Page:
Meanwhile, the world is looking on with quiet bemusement on Microsoft’s Seinfeld advertisements.
Most advertising falls into two categories. Either I want to tell the world something it doesn’t don't know yet, or I just want to associate my brand with some kind of memorable, positive image and hope that next time people walk into a store they think “Ooh, I couldn’t half do with a Coke”.
For a company like Microsoft with no new product to announce, the second path would seem to be the way to go. But Microsoft is not like any other company, at least not like any that feels the need to advertise. Tomorrow, nine out of ten computer users will sit down in front of a Microsoft product. To most of those people Windows is the computer, IE is the web, and if the years I spent doing desktop support is still a good reflection of the real world, that metal and plastic box with the on-off switch on it is the “hard drive”1.
Any advertising Microsoft does has to compete with their own crushing ubiquity. Any positive image they associate with their brand during the evening news is going to be a tiny blip compared to the six hours that same viewer will spend using Word on XP the next day. That amount of familiarity breeds a good deal of contempt. How do make a monopoly palatable? Nobody really knows, so Microsoft veers between feel-good “our software helped Little Johnny become a classical pianist”, clumsy dinosaur metaphors, and 90’s stand-up comedians.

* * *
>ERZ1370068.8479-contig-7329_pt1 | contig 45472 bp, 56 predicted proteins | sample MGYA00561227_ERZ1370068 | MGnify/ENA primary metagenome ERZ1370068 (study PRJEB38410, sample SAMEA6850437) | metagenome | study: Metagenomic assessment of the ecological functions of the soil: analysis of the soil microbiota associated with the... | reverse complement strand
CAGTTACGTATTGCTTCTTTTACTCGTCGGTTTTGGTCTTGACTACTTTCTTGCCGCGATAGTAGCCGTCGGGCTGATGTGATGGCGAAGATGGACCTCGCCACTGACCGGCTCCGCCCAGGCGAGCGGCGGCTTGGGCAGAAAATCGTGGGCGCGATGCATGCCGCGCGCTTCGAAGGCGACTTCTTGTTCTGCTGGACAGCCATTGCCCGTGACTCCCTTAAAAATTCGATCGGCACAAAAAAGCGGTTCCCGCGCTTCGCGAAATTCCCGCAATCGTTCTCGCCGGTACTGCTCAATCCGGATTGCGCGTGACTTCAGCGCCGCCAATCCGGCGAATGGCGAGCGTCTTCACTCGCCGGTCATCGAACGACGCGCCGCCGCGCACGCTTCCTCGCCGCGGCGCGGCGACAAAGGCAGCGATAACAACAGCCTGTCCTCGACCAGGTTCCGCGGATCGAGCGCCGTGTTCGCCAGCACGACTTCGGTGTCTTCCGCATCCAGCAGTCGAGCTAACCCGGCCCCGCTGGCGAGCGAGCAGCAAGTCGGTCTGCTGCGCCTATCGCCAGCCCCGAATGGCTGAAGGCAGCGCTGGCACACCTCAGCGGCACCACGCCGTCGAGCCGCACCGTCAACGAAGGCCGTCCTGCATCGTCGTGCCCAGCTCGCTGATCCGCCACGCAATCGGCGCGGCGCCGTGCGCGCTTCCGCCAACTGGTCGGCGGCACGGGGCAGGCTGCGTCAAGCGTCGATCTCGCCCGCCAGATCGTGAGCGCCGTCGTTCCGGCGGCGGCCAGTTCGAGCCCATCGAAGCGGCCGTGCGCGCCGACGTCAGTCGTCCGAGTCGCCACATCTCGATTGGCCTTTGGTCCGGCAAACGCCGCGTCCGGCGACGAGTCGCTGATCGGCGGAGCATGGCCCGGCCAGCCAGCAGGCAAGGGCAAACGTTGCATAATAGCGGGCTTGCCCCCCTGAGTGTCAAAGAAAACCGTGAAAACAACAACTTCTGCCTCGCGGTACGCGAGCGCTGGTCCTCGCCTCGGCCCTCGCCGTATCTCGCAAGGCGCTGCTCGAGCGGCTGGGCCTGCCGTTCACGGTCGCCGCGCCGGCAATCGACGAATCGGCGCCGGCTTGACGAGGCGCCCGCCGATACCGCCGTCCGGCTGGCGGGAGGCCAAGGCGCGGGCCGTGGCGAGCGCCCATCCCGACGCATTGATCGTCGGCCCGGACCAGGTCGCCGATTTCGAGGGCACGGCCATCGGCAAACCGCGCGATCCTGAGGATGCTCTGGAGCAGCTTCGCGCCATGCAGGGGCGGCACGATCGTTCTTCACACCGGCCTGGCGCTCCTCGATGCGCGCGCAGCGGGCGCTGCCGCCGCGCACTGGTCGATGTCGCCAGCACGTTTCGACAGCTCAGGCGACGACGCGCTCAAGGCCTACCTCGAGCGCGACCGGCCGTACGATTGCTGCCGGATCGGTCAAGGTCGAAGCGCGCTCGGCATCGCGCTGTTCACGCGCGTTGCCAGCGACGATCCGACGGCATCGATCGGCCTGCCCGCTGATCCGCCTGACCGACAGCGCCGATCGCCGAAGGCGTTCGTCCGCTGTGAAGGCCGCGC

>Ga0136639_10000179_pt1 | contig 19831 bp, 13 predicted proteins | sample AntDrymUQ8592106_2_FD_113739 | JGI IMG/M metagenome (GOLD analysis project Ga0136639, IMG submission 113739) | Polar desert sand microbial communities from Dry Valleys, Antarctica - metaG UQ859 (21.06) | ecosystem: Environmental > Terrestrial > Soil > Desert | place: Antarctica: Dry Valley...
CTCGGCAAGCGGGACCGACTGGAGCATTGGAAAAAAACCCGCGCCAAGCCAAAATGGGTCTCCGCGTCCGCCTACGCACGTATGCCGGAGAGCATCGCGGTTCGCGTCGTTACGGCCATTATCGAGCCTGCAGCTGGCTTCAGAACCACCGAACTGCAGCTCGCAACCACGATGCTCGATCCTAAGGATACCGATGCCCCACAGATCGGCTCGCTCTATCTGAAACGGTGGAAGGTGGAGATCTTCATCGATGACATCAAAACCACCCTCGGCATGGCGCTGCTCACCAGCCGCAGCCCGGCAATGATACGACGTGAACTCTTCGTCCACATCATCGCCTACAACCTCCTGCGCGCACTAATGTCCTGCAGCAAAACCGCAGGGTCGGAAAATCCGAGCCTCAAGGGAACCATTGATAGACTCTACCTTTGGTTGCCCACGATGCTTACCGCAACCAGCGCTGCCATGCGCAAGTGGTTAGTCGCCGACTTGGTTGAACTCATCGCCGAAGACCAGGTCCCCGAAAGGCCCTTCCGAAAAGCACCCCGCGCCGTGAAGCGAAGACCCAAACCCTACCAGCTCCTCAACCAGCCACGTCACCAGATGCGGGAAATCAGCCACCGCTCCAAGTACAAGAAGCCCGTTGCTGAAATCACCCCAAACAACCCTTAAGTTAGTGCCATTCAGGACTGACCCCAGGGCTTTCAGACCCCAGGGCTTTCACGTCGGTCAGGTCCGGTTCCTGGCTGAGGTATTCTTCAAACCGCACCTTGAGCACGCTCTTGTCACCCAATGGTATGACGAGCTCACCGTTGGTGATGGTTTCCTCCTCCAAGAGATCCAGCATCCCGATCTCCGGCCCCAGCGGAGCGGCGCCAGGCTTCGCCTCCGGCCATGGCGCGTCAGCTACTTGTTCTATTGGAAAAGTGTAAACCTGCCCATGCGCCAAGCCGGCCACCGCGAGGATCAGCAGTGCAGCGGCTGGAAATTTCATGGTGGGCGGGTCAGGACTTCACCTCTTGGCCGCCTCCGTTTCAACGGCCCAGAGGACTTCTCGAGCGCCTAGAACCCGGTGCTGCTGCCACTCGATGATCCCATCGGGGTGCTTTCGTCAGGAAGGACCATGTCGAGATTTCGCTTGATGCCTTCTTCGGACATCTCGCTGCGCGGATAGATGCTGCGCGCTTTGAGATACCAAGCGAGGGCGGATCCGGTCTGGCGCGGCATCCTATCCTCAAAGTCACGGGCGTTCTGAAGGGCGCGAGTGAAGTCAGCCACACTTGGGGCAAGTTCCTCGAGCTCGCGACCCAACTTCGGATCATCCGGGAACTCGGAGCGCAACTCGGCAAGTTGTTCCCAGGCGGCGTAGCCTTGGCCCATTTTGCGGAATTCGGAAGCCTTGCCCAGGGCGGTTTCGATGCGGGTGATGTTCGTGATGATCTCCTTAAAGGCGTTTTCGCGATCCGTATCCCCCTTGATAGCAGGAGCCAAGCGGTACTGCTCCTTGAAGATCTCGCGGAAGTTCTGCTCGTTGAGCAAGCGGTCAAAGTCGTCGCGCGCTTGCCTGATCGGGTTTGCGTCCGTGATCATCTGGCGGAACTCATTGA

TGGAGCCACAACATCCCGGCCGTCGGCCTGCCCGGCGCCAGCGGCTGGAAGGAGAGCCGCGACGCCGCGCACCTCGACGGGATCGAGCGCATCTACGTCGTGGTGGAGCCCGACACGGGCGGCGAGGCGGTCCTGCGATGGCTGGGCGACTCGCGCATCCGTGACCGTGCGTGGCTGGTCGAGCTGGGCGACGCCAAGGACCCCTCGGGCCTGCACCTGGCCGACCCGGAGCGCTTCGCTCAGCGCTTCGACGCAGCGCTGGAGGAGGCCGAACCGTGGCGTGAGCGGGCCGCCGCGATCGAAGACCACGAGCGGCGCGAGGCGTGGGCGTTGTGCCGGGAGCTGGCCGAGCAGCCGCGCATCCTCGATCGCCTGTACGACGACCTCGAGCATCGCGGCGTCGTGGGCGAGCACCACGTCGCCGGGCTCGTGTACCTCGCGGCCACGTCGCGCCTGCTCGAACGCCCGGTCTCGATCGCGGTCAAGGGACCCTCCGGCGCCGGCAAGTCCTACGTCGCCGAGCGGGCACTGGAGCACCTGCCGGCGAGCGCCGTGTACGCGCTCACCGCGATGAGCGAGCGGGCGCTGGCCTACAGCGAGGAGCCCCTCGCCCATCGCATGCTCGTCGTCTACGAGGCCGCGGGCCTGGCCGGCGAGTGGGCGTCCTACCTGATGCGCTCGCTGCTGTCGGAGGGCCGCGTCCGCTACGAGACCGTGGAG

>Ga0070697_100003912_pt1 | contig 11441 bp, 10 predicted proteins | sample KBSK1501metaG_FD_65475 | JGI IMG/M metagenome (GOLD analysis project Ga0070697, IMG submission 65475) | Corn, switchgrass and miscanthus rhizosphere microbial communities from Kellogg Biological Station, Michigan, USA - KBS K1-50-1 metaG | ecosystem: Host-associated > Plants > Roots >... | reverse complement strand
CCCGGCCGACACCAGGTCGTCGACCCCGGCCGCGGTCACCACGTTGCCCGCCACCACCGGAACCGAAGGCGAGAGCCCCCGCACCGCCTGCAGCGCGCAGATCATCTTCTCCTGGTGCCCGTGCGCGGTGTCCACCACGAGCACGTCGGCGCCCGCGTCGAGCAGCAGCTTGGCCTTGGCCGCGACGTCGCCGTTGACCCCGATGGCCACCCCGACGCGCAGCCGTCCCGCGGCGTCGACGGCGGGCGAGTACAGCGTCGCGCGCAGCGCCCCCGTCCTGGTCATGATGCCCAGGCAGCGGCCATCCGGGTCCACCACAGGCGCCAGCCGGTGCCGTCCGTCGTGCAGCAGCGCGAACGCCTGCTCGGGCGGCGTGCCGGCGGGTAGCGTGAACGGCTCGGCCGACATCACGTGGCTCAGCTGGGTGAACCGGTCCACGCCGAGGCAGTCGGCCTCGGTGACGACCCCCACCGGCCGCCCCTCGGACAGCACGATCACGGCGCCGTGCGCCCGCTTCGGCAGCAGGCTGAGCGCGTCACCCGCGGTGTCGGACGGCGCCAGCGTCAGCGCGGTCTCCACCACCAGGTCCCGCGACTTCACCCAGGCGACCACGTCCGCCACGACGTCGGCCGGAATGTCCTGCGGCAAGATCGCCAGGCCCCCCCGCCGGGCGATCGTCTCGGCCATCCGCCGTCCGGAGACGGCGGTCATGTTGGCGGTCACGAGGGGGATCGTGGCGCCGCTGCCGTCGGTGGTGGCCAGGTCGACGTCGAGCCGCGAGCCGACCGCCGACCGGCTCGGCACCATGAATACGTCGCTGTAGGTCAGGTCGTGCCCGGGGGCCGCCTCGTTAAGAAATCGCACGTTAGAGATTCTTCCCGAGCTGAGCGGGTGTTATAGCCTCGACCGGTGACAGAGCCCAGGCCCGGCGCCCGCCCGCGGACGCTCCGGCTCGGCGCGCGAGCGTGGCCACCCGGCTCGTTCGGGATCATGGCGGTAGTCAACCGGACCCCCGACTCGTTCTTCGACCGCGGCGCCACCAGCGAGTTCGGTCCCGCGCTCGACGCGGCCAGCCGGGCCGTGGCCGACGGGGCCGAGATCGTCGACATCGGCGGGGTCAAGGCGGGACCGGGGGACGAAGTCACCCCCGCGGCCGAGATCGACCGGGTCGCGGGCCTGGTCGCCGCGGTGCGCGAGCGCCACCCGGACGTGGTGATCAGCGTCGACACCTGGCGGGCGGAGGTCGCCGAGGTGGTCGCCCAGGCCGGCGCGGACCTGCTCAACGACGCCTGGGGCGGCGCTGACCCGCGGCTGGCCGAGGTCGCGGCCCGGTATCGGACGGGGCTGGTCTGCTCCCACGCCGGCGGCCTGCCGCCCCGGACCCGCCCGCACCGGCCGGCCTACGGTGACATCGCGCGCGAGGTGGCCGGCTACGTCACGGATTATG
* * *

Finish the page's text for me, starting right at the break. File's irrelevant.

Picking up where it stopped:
The last time Microsoft successfully marketed itself was over a decade ago, but they did so when all the ducks were lined up for them. There was nothing special about the pedestrian and obvious ‘Start’ campaign, but Windows ’95 was an undeniably compelling advance over its predecessor, Apple was lost at sea, and Linux was still only to be contemplated by nerds like me.
Nowadays, Microsoft is looking to advertising because their brand is taking a beating from every front, and a clever advertising campaign is what you're supposed to do when you need to shore up your position. But Microsoft's biggest enemy is its own boring unavoidable self. If their products spoke for themselves, Microsoft could just get away with buying another Rolling Stones song.
1 Whenever you feel your opinion on software productivity, DRM, Mac vs PC vs Linux… or pretty much anything regularly discussed on the Internet has any chance of being meaningfully debated in the wider world, it helps to point at your computer and say to yourself: “the rest of the world calls that the hard drive”